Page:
- Die Touler Vita Leos IX
The elevation of Bishop Bruno von Egisheim-Dagsburg of Toul as Pope Leo IX in 1049 has long been seen as a decisive moment in the fortunes both of the movement for ecclesiastical reform in the eleventh century and in the revitalization of the papacy in general. By most contemporary accounts, Leo was the reformer par excellence. As bishop of Toul, he was a champion of monastic reform, placing the abbeys of St. Evroul, St. Mansuy, and Moyenmoutier under the authority of the renowned reformer William of Volpiano. He also founded a priory at Deuilly and was a strong advocate of the female house at Poussay, founded by his predecessor, Berthold. When designated by Emperor Henry III as successor to Pope Damasus II in 1048, Leo reportedly declared that he would not ascend the papal throne unless the clergy and people of Rome unanimously elected him as pope. Even his subsequent journey to Rome was said to have been marked by miraculous events; Leo apparently heard angels singing. His pontificate has been seen by contemporaries and modern historians alike as an auspicious one and, in many ways, Leo was a model for how the Roman papacy could assume tangible [End Page 593] leadership over the universal Church, whilst simultaneously becoming a focal point of reform.
Although historians have had access to a much better version of the Vita Leonis IX. papae than was previously available in the Patrologia Latina (thanks to the edition by Michel Parisse in 1997 for Les classiques de l’histoire de France au moyen âge) the text there—albeit based on the two oldest manuscripts (Bern, Burgerbibliothek 22 [B1] from Upper Lotharingia [Toul?] and 292 [B2] from St. Arnulf, Metz)—did not seek to engage with the wider manuscript transmission and especially the later additions to the text in the main manuscript families. This new and much-anticipated critical edition of the Vita Leonis IX. papae, by clarifying the manuscript tradition, enables historians to appreciate the expansion of the original text that is believed to be close to that transmitted in the Bern manuscripts.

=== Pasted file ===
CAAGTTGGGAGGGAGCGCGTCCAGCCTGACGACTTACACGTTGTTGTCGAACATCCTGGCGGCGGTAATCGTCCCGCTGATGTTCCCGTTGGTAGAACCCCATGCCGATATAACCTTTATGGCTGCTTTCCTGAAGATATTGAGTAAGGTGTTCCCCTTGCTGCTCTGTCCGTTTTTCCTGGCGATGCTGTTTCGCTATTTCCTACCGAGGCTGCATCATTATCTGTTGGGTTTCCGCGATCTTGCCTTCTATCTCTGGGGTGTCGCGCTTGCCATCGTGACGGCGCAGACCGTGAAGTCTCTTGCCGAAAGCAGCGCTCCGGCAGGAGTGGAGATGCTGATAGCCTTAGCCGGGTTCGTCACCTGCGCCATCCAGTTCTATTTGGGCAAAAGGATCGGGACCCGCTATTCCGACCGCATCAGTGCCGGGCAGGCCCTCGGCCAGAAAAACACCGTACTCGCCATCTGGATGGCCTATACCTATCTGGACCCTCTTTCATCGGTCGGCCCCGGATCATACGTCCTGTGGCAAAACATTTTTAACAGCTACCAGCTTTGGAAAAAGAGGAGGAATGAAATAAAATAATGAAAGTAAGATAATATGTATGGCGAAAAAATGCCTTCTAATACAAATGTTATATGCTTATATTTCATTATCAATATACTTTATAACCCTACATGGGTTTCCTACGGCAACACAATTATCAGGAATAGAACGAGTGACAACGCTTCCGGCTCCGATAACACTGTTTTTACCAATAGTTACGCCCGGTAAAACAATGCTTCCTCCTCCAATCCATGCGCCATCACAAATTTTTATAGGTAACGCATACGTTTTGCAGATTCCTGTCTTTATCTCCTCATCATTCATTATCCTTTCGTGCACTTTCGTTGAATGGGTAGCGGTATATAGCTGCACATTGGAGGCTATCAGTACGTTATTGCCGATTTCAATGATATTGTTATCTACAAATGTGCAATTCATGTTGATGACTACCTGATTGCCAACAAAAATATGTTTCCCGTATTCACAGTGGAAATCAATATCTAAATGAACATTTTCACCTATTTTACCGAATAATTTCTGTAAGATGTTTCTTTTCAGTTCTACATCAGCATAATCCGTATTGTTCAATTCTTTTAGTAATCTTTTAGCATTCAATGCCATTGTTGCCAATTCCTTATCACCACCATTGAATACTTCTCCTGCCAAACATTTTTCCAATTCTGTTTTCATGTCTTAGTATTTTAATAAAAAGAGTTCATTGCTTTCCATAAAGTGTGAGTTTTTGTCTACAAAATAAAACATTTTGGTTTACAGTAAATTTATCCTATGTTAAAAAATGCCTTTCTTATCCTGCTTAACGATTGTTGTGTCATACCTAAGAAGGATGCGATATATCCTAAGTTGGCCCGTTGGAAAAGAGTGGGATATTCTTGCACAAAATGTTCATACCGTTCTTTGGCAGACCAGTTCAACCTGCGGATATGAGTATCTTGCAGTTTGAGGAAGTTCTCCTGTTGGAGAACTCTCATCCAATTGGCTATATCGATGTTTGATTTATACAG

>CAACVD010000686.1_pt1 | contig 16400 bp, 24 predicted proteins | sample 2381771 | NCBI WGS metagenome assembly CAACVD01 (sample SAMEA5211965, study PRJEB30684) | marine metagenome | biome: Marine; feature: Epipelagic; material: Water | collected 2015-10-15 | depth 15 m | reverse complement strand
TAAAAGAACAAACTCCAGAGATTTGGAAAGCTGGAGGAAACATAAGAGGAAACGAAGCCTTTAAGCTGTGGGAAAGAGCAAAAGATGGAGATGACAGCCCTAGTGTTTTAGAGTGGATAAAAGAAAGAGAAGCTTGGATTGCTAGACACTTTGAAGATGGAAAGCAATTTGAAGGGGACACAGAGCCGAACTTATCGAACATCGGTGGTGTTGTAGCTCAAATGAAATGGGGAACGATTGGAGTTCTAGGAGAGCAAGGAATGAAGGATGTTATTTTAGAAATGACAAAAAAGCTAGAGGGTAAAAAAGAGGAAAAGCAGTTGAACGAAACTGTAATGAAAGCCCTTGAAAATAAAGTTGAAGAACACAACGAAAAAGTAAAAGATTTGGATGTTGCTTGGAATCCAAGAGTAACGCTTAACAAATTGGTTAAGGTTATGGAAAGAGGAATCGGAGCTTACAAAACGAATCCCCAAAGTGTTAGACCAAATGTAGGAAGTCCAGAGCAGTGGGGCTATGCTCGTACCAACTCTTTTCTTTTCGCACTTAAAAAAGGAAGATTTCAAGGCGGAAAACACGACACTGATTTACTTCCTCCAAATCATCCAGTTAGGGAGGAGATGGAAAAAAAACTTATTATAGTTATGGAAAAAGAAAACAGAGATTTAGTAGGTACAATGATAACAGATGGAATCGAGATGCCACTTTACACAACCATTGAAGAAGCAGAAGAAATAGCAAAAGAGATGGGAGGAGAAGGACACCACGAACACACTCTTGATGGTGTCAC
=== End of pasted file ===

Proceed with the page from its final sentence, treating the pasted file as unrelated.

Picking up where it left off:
As is to be expected from Krause’s own previous editorial work and from the Monumenta Germaniae Historica, the edition is a magisterial one. The volume includes an introduction with discussion of the ongoing debate about the Vita’s compiler, its date and provenance, its value as a historical source for Bruno/Leo’s career, and its literary sources and style. Most important, as previously noted, is the attention paid to the manuscript transmission in the Toul (and later Reims version) and Metz branches of the Vita and the other subsequent versions deriving from the Metz tradition; this is clearly set out both in the stemma and in the apparatus. A bibliography of primary and secondary literature is also included. The edition of the Vita Leonis IX. papae itself is meticulous with a full scholarly apparatus with variants and explanatory notes. In the end, this is an excellent critical edition of an extremely important source that will not only set a high standard for other editions but also will be a vital part of medieval scholarship on the early reform papacy for many years to come.